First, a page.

Or they could split the PRSA in two and defer drawing on one PRSA until they are 75.
 

bstop

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Conan, the example given is a pensioner aged under 75 with a reduced state pension of 12000 and ARF + AMRF.
Pensioner age 60 to 64 income as follows,....
Total income this year 16000.....no tax
Total income next year 18540....tax 508
The pensioner did not choose to take the extra income and may not want it.
Result government tax grab.
 
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Cavanbhoy

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Conan, the example given is a pensioner aged under 75 with a reduced state pension of 12000 and ARF + AMRF.
Pensioner age 60 to 66 income as follows,....
Total income this year 16000.....no tax
Total income next year 18540....tax 508
The pensioner did not choose to take the extra income and may not want it.
Result government tax grab.
IS not the first 18k taxfree for a 66 year old so tax wouldn't be 508
 

bstop

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Yes you are right the tax grab would be 108 euro from that particular pensioner at age 65.
I have edited example to age 64.
 

Steven Barrett

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Ok, so we've gone from a situation in which you can't touch the AMRF money to a situation where you're effectively forced to draw it down or pay tax on it as if you did.

What's so wrong with giving pensioners the choice? Draw down or not draw down, pay tax when you do, what's not to like about that?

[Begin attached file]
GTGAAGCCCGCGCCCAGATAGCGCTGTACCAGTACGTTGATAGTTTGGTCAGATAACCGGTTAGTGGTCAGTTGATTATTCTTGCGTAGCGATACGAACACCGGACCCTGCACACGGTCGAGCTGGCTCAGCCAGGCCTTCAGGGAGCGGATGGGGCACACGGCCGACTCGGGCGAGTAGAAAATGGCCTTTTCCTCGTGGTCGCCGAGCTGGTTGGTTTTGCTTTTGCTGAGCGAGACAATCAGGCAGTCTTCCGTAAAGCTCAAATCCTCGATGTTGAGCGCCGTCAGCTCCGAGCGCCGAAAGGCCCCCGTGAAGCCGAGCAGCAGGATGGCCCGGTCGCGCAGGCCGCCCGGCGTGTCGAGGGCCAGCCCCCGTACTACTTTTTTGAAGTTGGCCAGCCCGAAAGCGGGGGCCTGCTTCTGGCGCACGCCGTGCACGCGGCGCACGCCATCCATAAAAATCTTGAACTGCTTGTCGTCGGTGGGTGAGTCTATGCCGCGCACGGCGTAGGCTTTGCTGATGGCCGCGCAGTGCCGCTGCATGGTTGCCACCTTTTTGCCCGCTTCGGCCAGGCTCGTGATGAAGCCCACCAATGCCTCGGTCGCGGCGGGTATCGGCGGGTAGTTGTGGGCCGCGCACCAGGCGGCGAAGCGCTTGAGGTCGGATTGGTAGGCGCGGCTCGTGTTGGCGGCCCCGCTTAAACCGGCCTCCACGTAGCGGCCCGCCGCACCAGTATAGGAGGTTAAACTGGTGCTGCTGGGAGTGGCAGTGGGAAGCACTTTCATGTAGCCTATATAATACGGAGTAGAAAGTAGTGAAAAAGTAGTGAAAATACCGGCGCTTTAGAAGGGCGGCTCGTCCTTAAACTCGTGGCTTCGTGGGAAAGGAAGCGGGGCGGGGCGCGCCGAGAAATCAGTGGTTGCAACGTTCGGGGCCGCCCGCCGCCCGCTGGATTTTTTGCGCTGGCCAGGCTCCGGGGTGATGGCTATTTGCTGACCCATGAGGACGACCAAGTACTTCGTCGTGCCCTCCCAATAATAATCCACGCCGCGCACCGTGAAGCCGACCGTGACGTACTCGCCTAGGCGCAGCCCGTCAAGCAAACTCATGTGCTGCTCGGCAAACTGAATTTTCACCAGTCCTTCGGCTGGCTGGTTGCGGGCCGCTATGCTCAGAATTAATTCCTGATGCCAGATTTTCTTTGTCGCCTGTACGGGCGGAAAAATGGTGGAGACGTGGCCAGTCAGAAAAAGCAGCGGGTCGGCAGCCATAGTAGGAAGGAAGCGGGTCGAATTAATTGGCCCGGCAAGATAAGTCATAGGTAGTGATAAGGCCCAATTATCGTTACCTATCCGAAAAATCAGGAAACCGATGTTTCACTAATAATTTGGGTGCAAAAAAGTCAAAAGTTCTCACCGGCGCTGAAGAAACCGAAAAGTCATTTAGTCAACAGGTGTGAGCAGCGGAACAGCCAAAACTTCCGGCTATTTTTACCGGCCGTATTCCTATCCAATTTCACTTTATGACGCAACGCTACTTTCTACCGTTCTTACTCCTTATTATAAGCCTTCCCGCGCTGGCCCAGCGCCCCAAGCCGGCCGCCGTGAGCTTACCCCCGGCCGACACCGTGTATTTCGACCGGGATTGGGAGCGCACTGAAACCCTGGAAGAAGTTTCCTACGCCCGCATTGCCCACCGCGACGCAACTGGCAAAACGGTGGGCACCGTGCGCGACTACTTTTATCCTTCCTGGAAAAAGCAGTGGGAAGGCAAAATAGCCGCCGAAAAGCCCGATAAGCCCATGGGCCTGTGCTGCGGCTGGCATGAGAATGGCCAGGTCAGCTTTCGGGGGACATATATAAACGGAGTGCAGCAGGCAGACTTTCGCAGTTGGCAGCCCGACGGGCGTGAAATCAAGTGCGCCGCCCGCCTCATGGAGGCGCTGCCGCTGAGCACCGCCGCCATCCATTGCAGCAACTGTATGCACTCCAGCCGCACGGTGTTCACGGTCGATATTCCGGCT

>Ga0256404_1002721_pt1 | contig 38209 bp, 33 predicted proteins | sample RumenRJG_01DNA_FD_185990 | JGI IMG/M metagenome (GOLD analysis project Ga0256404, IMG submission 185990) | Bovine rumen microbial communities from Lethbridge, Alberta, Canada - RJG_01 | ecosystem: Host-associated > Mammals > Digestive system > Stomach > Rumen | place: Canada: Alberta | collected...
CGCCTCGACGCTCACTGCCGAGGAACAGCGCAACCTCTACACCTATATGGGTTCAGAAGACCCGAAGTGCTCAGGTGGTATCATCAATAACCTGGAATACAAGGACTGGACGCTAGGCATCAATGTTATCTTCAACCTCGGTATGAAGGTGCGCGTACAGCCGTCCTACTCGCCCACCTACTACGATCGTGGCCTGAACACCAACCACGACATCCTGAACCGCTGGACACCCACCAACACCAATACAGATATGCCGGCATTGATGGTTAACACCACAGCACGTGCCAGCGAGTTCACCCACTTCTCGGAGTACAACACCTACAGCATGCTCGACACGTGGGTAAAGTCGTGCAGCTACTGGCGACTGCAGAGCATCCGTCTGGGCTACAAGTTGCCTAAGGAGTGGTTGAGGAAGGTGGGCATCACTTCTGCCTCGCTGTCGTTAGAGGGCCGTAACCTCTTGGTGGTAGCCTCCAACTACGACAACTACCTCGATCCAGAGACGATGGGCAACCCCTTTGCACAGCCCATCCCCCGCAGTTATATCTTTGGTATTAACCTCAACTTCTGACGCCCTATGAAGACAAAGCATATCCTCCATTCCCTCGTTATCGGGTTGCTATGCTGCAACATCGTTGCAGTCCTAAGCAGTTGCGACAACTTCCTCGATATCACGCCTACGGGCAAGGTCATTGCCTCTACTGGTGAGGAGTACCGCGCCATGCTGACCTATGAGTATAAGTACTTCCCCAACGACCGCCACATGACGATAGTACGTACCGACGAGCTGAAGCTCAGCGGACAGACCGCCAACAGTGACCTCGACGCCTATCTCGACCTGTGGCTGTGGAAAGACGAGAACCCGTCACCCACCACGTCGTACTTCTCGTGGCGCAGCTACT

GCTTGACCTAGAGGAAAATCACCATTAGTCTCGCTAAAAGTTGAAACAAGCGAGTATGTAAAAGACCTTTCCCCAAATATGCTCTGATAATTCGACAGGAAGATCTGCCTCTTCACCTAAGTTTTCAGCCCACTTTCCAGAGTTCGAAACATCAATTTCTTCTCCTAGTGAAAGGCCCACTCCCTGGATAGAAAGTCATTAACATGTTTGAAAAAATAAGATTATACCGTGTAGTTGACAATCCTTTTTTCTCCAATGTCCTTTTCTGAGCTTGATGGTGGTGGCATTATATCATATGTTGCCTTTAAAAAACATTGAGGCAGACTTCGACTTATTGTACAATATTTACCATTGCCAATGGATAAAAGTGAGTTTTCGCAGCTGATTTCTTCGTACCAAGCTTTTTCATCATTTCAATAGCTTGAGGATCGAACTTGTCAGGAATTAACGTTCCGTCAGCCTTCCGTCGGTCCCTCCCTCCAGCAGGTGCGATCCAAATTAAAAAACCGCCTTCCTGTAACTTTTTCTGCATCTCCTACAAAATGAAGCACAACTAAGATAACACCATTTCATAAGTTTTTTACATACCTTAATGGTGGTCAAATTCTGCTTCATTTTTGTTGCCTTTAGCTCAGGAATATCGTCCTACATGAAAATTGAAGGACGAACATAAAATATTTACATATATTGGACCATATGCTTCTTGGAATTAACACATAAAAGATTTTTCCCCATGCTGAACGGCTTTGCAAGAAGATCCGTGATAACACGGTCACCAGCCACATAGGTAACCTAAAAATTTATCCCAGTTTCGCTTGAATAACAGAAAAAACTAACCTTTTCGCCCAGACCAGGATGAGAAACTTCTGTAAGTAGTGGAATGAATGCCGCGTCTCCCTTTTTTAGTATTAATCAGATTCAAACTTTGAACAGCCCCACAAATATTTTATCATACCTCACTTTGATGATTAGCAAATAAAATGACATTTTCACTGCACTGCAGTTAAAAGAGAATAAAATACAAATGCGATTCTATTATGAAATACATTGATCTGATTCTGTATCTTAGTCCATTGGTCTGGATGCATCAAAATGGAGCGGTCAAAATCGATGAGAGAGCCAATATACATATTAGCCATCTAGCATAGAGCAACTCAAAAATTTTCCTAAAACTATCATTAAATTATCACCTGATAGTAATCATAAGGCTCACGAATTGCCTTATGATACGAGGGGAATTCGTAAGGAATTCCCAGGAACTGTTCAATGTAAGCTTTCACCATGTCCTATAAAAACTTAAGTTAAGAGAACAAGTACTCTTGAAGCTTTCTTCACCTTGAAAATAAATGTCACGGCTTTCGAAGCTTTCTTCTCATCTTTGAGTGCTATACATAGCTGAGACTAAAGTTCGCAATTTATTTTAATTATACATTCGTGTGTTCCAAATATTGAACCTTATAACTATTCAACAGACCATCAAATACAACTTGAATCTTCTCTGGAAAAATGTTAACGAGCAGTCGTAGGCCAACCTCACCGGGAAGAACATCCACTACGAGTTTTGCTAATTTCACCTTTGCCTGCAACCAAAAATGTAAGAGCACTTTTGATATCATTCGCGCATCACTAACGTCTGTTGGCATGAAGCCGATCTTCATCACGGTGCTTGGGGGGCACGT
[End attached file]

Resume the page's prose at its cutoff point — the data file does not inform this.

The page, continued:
You could have a situation where a retired sixty year old has an ARF, but which s/he doesn't need to draw yet, perhaps because of a part-time gig or whatever.
That has nothing to do with the AMRF, it is the ARF that has imputed distribution. And the minimum levels were imposed because people were using it for inheritance planning and not for retirement income. The Revenue said that pensions are to provide an income in retirement, if you abuse the system, we will impose minimum withdrawal amounts.

Again, the only people who complain about having to take money out of their ARF are people with lots of money. And it is more of a grumble than a serious complaint. It doesn't bother them that much. Of my clients with €2m ARF's, they withdraw their €120k+ a year, and the fund goes back up over €2m by the following year, so they are getting over €60k a year net and the value of their ARF is at least maintained. It's not an issue for them, they're not going to run out of money.


Steven
www.bluewaterfp.ie
 

Shirazman

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Conan, the example given is a pensioner aged under 75 with a reduced state pension of 12000 and ARF + AMRF.
Pensioner age 60 to 64 income as follows,....
Total income this year 16000.....no tax
Total income next year 18540....tax 508
The pensioner did not choose to take the extra income and may not want it.
Result government tax grab.

Yep and that tax grab (sic) of €508 will make all the difference to our national debt of €250,000,000,000! Well done Paschal - problem solved!

Of course, if the pensioner doesn't require the extra cash then they can immediately reinvest it in (tax-free) long-term State Savings! And no management fee to pay! Win-win!
 

bstop

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The tax grab of 508 euro makes a major difference to a low income pensioner.

If you think having a government forced withdrawal of 2540 euro from an ARF and then investing the after tax amount of 2032 euro at 1% per year is a "Win-win!" deal for a low income pensioner, I certainly would not want to be getting any financial advise from you.